This is a particularly British brand of bigotry, according to those who experience it. It usually does not express itself via police shootings, of which there are few here. But rather it’s a type of covert discrimination, sometimes unconscious, related to a pernicious lack of diversity.
Black and ethnic minority people are sorely underrepresented in government and senior management jobs, but overrepresented in prison cells. In supposedly progressive London, the wage gap between white and ethnic minority workers is 21.7 percent, government figures show.
“I’m not saying that the people who are making those decisions are intentionally racist,” Ladapo, at the London School of Economics, explained. “But you can see their white privilege in that they don’t feel the need to even consider it.”
An empire forgotten
Britain’s quiet racial hierarchy is, according to some experts, a symptom of the darkest passages of its colonial past.
Unlike in the United States, where the legacy of slavery is part of the mainstream conversation, the hangover from the British Empire is far less discussed on this side of the Atlantic. The United Kingdom prefers to shape its identity around World Wars I and II, rather than the colonialism and slavery that fueled its rise as a dominant world power.
While some Western historians argue the colonists brought benefits, many people — especially those who felt its boot heel — see the empire as defined by centuries of violence, looting and vampiric capitalism. To them, it was a project driven by white supremacy that strengthened mainland Britain at the expense of its subjects across Africa, India and beyond.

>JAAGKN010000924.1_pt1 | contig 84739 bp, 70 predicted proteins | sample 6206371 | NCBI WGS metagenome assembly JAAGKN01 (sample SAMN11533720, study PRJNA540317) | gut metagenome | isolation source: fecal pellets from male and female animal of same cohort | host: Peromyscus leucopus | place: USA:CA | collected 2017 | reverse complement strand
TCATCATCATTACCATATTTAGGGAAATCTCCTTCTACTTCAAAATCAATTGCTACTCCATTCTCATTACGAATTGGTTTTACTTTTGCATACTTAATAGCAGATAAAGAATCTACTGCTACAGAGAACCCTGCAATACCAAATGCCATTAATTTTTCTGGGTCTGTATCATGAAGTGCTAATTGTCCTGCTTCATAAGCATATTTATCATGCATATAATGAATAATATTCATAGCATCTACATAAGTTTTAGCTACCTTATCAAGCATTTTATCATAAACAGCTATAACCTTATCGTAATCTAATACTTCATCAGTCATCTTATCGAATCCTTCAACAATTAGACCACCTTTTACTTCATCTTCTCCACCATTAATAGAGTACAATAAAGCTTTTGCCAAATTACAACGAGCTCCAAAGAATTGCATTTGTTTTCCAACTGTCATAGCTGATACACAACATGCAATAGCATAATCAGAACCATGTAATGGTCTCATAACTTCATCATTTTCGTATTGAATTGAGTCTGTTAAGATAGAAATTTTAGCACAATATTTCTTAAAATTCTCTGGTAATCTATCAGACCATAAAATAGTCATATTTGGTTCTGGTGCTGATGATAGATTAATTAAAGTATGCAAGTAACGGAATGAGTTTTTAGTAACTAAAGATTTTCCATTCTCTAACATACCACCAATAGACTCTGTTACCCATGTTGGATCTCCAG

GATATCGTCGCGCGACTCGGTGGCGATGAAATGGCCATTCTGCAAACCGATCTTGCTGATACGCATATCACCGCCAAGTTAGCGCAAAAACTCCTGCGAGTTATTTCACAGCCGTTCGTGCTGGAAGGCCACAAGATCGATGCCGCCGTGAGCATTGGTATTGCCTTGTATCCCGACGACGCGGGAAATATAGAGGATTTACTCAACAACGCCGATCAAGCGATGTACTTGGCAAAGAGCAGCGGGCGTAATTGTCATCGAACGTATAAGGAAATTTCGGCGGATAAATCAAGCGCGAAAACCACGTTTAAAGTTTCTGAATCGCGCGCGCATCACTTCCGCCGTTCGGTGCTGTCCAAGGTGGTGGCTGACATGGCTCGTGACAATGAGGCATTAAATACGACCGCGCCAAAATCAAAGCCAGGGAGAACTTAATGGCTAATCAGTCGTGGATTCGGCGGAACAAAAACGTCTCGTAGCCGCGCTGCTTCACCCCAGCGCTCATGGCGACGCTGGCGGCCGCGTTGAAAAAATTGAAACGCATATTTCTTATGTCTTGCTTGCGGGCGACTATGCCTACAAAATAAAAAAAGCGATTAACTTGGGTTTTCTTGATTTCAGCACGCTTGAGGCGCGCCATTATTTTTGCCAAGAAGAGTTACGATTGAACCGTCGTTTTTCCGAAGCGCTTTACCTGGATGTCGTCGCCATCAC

And yet British citizens are more likely than not to say their country should be proud of its former empire. Around a third say that today, racism here isn’t a problem or doesn’t exist at all.
“In Britain we are taught not to see race,” author and commentator Afua Hirsch writes in her book, “Brit(ish).” “We have convinced ourselves that if we contort ourselves into a form of blindness, then issues of identity will quietly disappear.”
This blind spot persists, according to one theory, because institutionalized British racism largely played out overseas — and at arm’s length — rather than on home soil like it did in the U.S.
That meant that “Britain hasn’t historically had to deal with large numbers of black and brown people,” said Kehinde Andrews, a professor of black studies at Birmingham City University, England.
Today, 3.4 percent of Britons identify as black and 6.8 percent Asian, fewer than the 13.4 percent who identify as African American and 18.3 percent as Hispanic or Latino in the U.S.
“So in America you get this really virulent, openly hostile racism,” Andrews said. “In Britain, the logic of white supremacy, that black and brown life isn’t worth as much as white life, is still with us very clearly today. Our racism is still just as bad, it’s just a bit more polite.”
This is perpetuated because British schools are failing to teach kids a complete and accurate picture of the empire, according to research last year by the Runnymede Trust, a London-based think tank focusing on race and equality.